Morrissey - Ringleader Of The Tormentors
Morrissey is more than just another musician, he's a way of life. Once you've heard Morrissey you're taken for life and you ride through his high points and his low point and yet you stay with him like an Accrington Stanley supporter faithful to the end hoping that one day he come to his former glories. This correspondent first started following Morrissey bizarrely enough in Ayia Napa, avoiding the bling bling that was inhabiting the island at the time I settled down with The Smiths Volume 1, the next day I went back and bought Volume 2 and the holiday was spend being one of those lazy sunbathers with Sun, not a lot of sex (well I was only 12 at the time) and lots of Smiths. How old Mozzer would have been proud?
"Ringleader Of The Tormentors" is being tagged by many as Morrissey's "sex" album. Graphic for sure, but not necessary anymore than the playfulness of "Some Girls Are Bigger Than Others". Except, shock horror, this time a few of the lyrics allude to members of the same sex as if Smiths fans of supposed to reel back and say you know what we never had a clue. As we all know reading through Morrissey's lyrics are like reading a thinly veiled portrayal of how Morrissey wants to be perceived at any given time (remember the boxer phase, the I take E's phase and celibate Moz) so it's perhaps more interesting to ask how it stands up as a musical entity rather than rehash the same lyrics you'll read in each and every review.
"Dear God, Please Help Me" touches on the crooning, almost gospel leanings, that we've experienced on "Maladjusted" and "Vauxhall And I". Partly Elvis, Partly Frank Sinatra it's a love song in the classic vein. "You Have Killed Me", we all know by now, grows with time from it's underwhelming first listen. Whether it's the charming bouncy bassline or the way the chorus builds before dropping out again as the guitar riffs crash around him. Like many of the tracks on the album "The Youngest Was The Most Loved" allows Mozzer vocals to really soar and whereas on "You Are The Quarry" the lyrics were spat out, this time they're a soothing massaging effect. The children's choir on this track singing "there is no such thing as normal" is strangely unsettling but overall it works.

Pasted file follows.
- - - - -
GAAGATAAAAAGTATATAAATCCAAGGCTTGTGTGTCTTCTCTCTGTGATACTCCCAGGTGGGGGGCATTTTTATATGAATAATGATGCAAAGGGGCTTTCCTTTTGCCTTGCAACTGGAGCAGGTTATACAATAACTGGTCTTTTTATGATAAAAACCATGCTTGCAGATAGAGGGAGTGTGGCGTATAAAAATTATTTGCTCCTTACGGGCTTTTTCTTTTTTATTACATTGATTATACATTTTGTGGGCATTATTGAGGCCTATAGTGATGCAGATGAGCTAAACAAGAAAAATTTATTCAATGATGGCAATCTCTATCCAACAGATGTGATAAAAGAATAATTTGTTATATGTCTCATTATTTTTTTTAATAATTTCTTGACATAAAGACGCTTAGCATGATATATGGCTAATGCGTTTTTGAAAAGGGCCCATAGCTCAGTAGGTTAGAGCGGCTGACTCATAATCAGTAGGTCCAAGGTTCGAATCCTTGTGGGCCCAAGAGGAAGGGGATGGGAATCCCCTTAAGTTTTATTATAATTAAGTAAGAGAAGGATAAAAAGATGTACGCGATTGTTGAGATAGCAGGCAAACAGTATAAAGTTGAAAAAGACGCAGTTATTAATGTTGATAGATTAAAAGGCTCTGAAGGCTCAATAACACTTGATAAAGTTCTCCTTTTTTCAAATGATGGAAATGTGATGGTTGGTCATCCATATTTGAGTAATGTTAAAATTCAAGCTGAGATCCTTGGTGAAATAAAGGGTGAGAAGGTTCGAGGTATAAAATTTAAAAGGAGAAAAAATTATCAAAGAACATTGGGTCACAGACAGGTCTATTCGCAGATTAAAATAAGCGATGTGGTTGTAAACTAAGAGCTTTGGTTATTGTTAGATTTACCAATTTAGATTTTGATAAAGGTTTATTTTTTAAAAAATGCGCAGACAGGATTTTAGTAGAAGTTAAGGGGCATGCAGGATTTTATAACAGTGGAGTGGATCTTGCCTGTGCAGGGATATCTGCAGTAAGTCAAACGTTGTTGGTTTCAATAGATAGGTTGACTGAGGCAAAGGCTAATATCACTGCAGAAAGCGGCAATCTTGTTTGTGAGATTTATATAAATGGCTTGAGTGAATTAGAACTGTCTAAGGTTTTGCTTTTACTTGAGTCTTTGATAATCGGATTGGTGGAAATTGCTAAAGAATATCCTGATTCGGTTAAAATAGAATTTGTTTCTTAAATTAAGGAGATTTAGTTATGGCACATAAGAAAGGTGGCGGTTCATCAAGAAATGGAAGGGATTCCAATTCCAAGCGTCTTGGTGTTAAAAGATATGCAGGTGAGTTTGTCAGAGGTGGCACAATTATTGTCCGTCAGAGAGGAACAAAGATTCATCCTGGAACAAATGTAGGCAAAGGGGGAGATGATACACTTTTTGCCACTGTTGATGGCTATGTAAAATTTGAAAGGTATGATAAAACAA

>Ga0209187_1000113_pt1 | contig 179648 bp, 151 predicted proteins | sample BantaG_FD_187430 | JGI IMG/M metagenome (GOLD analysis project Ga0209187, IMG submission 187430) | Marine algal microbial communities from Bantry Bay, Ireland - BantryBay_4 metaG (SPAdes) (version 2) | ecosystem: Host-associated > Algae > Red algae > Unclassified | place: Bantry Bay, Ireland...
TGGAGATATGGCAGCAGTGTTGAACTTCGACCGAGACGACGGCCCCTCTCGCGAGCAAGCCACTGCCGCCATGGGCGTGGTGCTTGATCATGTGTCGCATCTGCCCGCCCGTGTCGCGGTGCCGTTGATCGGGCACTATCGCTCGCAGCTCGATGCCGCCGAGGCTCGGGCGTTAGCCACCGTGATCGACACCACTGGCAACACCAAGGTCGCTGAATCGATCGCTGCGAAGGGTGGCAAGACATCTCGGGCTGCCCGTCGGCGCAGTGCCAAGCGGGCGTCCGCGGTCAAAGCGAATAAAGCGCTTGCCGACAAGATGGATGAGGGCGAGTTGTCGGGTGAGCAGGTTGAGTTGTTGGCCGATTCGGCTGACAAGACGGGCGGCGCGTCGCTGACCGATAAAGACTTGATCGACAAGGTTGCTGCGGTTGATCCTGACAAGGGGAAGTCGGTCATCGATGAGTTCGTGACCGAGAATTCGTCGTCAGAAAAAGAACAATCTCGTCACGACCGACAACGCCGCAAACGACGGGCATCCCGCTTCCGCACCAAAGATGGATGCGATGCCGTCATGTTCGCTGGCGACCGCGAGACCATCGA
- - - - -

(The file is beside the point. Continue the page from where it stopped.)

Elsewhere on "In The Future When All's Where" he reference's T-Rex, "The Father Who Must Be Killed" has a Bowie-esque stomp, "I'll Never Be Anybody's Hero Now" an Oasis like simplicity. Perhaps the biggest surprise is "Life Is A Pigsty" where Morrissey sounds as he's been transported to late 80s Madchester with an almost 808 style dance soundtrack. The closing track "At Last I Am Born" is a genuinely disjointed track veering between a piano ballad and acoustic mexicana track complete with interjections from a choir.
Morrissey has always been a compelling lyricist, even on his weaker musical moments, and this album is one where both the lyrics and music are as highly charged as each other. "Ringleaders Of The Tormentors" is an album which is full of pop hooks, but at the same time is a experimental and entirely original piece of work. The bookends to the album "I Will See You In Far Off Places" and "At Last I Am Born" have a cinematic widescreen quality which befits his years and many would say that this is one of the finest moments of his career to date
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